Then more misbehavior cropped up in my inbox. This proved to be a more genteel, electronic version of a "stay away from my man, you bitch, or I'll kick your ass" Jerry Springer episode. I was on the receiving end; and she hit me right where I am weakest, personally and professionally. Yes, my professional standing, what little there is, was dragged into it, all in vaguely threatening tones meant to put me in my place as a nobody.
The accusation so completely disconnected with my understanding of reality that I wasn't sure where to put the whole episode. I'm still a little shook up about it. Eventually, it will all become a funny story -- like the last time someone accused me of trying to take her man. Except that time, the dude in question really was sort of her man, he really had been misbehaving badly, and the woman really did threaten to kick my ass. She had a good 20 or 30 pounds and 6 inches on me. She could have done it.
Really, what the hell is wrong with people?
Suffice to say that the last three weeks or so have been filled with idiotic drama. To keep from obsessing over someone else's issue, I will now return to a less dramatic portion of my summer and continue with the tale of my Savannah trip.*
First, a big bug:
I just had to take the picture because -- dang! -- that thing was huge. Dead, too, and staying right where is was. I'd say it was about as long as my thumb and twice as wide. Also, all glossy black and hard, like patent leather, it was rather pretty. I saw a few other corpses about, but none live.
The bug lay on the steps of the Visitor's Center to Sapelo Island.:
The Center is on the mainland. You can only get to the Island by boat, and you can only take the boat if you have been invited or part of a in large groups. That's all part of the story here.
This is the boat:
It's named after the last midwife who lived on Sapelo. She was the last in a line that went back to before the Civil War and perhaps all the way to Africa.
You see, Sapelo Island is a Sea Island, one of the marshy islands stretching from the very southern part of North Carolina and the very northern part of Florida, but clustered mostly along the coast of South Carolina and Georgia. This is what they look like from the boat:
Way back, after the Native people had been pushed out or died, planters from the Caribbean expanded their operations to South Carolina, and from South Carolina to Georgia. They grew long staple cotton, sugar and indigo on the saltwater side of the islands, the side facing the ocean, and rice on the fresh water side facing the sound, now part of the intracoastal waterway. To grow the rice, they used slaves and, to make the story short, transplanted the institution as they had practiced it in the Caribbean.
The marshy islands, the stagnant water of rice cultivation and indigo processing, the mosquitoes and the sheer, brutal desire on the part of the masters to wring as much labor out of their slaves as possible meant that lots of slaves died here. High mortality also meant that lots of Africans arrived, right up until the U.S. banned American importation of slaves (although, it seems, not in the business that supported the slave trade -- but that's another story).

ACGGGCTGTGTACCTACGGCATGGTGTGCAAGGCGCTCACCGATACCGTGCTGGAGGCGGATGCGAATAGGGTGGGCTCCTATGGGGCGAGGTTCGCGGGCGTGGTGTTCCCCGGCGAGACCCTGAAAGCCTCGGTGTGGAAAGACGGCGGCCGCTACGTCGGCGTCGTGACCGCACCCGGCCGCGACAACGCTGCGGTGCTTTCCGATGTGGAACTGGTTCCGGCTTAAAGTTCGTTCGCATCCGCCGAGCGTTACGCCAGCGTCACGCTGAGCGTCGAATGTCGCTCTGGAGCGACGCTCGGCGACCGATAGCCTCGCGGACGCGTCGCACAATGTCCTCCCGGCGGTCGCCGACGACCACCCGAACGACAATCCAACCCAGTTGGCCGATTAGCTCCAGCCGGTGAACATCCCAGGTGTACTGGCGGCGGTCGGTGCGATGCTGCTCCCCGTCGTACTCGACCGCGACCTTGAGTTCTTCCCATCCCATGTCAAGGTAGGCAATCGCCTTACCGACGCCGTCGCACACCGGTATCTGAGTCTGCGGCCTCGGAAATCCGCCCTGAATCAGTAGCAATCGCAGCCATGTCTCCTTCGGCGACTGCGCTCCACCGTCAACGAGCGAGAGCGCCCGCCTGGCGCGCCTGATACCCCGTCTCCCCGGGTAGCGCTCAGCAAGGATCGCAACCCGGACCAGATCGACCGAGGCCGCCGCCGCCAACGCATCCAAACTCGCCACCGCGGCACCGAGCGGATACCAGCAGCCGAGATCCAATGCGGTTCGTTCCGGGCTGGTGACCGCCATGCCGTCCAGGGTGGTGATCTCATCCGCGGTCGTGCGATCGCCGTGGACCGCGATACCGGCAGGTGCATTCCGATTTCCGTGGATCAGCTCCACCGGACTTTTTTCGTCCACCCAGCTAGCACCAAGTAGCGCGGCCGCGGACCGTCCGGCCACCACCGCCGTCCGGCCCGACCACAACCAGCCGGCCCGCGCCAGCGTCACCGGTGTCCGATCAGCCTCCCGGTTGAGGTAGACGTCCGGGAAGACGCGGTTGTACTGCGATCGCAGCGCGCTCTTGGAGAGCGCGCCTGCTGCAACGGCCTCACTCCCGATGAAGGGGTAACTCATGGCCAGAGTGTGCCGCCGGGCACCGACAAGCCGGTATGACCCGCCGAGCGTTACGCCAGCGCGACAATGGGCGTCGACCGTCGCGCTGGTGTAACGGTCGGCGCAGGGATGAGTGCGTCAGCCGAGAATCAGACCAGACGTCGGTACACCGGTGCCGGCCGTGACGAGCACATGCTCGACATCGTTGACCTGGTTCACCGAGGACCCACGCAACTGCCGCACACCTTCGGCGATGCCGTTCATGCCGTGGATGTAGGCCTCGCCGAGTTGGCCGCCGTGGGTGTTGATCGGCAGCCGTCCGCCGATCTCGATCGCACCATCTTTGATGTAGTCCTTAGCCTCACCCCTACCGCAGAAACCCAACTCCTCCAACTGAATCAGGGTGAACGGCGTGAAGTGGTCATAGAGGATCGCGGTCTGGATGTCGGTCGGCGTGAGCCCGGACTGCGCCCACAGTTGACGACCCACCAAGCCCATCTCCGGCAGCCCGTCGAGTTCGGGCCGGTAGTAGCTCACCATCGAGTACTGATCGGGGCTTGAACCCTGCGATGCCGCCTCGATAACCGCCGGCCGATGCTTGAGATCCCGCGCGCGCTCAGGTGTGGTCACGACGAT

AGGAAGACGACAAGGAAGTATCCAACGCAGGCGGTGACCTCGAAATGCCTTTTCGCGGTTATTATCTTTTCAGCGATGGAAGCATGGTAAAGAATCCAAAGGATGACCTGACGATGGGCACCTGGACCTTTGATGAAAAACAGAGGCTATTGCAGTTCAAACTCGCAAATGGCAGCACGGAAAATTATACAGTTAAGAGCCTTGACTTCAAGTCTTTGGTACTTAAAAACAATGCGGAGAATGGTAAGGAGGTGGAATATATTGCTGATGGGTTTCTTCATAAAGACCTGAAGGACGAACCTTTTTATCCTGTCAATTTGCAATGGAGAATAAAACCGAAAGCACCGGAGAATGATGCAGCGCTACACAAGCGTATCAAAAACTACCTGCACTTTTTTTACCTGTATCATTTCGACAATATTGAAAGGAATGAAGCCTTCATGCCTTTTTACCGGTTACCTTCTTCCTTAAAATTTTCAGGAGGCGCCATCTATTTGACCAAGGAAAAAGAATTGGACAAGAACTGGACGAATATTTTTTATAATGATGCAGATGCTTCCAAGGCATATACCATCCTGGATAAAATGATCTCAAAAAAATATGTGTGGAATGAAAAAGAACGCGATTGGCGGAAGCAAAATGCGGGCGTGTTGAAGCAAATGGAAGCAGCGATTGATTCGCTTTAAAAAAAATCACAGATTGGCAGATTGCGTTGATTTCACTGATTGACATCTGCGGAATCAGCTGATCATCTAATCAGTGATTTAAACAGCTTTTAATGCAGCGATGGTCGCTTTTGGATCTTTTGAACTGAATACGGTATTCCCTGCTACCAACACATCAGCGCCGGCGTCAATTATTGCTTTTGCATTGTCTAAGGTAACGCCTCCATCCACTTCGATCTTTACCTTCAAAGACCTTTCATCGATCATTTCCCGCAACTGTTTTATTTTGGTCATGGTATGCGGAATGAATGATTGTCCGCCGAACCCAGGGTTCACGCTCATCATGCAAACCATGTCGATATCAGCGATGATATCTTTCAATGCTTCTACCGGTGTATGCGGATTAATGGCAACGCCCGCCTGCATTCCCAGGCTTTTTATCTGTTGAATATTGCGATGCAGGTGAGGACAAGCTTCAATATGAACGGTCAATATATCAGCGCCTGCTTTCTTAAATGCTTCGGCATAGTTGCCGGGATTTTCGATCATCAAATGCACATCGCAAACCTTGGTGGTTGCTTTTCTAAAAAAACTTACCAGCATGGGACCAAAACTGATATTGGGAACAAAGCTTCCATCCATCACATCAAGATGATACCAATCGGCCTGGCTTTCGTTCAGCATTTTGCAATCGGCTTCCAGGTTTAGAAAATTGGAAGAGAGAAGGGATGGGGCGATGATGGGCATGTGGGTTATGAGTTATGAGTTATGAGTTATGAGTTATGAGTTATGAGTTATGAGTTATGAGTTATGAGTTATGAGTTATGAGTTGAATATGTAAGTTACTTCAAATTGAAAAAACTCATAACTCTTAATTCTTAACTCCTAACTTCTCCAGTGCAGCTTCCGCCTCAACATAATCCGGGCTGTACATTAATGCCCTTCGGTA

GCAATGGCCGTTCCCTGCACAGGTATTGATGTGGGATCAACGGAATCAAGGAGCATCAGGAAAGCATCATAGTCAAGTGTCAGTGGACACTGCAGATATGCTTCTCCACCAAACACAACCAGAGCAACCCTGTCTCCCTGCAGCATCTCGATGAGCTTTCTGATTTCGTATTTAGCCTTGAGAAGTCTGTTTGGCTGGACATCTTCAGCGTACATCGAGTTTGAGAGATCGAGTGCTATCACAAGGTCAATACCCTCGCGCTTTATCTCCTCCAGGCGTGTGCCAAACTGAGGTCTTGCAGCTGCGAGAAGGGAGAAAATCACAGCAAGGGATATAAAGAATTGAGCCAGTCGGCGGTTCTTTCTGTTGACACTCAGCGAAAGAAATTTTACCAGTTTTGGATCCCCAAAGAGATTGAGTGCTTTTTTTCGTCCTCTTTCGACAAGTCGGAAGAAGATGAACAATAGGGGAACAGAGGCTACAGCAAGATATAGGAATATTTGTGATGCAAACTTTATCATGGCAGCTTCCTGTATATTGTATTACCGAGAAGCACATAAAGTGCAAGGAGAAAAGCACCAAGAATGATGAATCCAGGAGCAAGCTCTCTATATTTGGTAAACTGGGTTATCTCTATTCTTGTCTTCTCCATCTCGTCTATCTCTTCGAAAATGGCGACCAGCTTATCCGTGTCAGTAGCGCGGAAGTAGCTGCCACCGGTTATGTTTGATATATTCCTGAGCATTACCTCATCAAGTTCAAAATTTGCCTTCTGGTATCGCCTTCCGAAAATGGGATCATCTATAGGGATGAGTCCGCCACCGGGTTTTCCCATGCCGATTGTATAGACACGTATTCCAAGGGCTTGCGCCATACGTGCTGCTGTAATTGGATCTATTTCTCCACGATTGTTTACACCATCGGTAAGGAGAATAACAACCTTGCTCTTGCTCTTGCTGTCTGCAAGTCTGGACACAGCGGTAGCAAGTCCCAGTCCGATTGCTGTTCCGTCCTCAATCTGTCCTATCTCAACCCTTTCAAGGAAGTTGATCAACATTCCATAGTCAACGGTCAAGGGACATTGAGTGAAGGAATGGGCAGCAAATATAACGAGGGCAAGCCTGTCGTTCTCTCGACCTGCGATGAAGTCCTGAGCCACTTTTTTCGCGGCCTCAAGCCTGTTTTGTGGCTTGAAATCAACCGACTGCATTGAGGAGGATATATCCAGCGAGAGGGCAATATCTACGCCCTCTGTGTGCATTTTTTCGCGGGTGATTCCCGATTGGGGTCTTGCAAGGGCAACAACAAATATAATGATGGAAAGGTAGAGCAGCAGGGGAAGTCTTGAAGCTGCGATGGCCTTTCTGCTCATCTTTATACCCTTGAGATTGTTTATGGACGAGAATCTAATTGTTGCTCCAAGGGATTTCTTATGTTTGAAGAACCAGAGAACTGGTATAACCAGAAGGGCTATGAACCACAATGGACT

The influx of Africans from a variety of different locations and ethnic groups bringing with them their various languages, ways of understanding the world, and ways of living in the world combined with the parts of Anglo life imposed upon the Africans and the parts of Anglo life adopted by the creoles, produced the Gullah and Geetchie cultures in South Carolina and Georgia respectively. The descendants of those Africans still live on Sapelo Island and, since the 1960s, have been working to preserve the history of their people.
Here are some of their ancestors:
Behavior was a village on the island. The Geetchie people on the island say that back in the late 18th century, a ship arrived with a group of Africans. The Africans escaped into the woods to this place. Since the island is small, maroonage was not a viable option; and the planters did not want to go into the woods and kill off their investment. The two groups finally came to an agreement whereby the planters would let the Africans have a village here, as long as they stayed on their best "behavior" and showed up to work everyday. Hence, the name "Behavior."
Not all of the graves have headstones. For a long time, people would place a favorite object of the departed on the grave. Later, tourists and visitors to the island would take the objects for souvenirs.
All of the graves to face east, as is the common practice on the island. They think that this is the influence of Islam on the island because one of the slaves on the island was a known Muslim. Ben Ali, or Bilali, followed practices that other slaves identified as Muslim, and he carried a small book with him, written in Arabic, that contained Islamic saying. That book is now in the Special Collections at the University of Georgia.
Archaeologists have excavated part of the cemetery in this area, where they found the remains of slaves and African influences:
You can also see from that picture the lush, over grown terrain of the island. This is, of course, new growth, since most of the island had been deforested for sugar planting during the nineteenth century.
This is the remains of one of the old sugar houses, where mules trod in circles grinding the juice out of the cane: